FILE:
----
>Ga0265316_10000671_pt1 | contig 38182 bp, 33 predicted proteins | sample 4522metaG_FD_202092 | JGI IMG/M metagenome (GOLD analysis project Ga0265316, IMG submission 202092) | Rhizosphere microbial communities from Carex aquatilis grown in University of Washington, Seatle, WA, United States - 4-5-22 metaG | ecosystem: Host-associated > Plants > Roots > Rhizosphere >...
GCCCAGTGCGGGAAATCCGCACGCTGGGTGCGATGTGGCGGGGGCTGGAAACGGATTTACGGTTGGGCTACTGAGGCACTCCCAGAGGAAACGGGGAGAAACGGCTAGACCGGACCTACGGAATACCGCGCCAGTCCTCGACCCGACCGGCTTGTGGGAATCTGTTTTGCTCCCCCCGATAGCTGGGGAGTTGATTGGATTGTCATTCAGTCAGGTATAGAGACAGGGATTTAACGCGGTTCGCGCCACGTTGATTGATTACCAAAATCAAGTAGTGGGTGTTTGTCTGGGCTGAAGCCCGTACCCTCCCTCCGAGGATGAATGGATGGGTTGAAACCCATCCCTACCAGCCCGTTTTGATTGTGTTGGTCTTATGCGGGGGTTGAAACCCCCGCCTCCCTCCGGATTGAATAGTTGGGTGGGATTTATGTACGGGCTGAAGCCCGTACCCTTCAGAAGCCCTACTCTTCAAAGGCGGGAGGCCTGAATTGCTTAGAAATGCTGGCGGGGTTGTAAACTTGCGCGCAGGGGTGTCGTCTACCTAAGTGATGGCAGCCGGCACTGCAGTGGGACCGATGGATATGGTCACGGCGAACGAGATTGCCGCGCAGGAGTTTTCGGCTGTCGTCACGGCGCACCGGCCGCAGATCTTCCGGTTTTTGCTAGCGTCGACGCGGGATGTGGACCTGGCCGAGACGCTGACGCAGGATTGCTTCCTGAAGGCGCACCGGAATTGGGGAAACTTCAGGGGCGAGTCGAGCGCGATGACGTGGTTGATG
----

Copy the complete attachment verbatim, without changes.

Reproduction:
>Ga0265316_10000671_pt1 | contig 38182 bp, 33 predicted proteins | sample 4522metaG_FD_202092 | JGI IMG/M metagenome (GOLD analysis project Ga0265316, IMG submission 202092) | Rhizosphere microbial communities from Carex aquatilis grown in University of Washington, Seatle, WA, United States - 4-5-22 metaG | ecosystem: Host-associated > Plants > Roots > Rhizosphere >...
GCCCAGTGCGGGAAATCCGCACGCTGGGTGCGATGTGGCGGGGGCTGGAAACGGATTTACGGTTGGGCTACTGAGGCACTCCCAGAGGAAACGGGGAGAAACGGCTAGACCGGACCTACGGAATACCGCGCCAGTCCTCGACCCGACCGGCTTGTGGGAATCTGTTTTGCTCCCCCCGATAGCTGGGGAGTTGATTGGATTGTCATTCAGTCAGGTATAGAGACAGGGATTTAACGCGGTTCGCGCCACGTTGATTGATTACCAAAATCAAGTAGTGGGTGTTTGTCTGGGCTGAAGCCCGTACCCTCCCTCCGAGGATGAATGGATGGGTTGAAACCCATCCCTACCAGCCCGTTTTGATTGTGTTGGTCTTATGCGGGGGTTGAAACCCCCGCCTCCCTCCGGATTGAATAGTTGGGTGGGATTTATGTACGGGCTGAAGCCCGTACCCTTCAGAAGCCCTACTCTTCAAAGGCGGGAGGCCTGAATTGCTTAGAAATGCTGGCGGGGTTGTAAACTTGCGCGCAGGGGTGTCGTCTACCTAAGTGATGGCAGCCGGCACTGCAGTGGGACCGATGGATATGGTCACGGCGAACGAGATTGCCGCGCAGGAGTTTTCGGCTGTCGTCACGGCGCACCGGCCGCAGATCTTCCGGTTTTTGCTAGCGTCGACGCGGGATGTGGACCTGGCCGAGACGCTGACGCAGGATTGCTTCCTGAAGGCGCACCGGAATTGGGGAAACTTCAGGGGCGAGTCGAGCGCGATGACGTGGTTGATG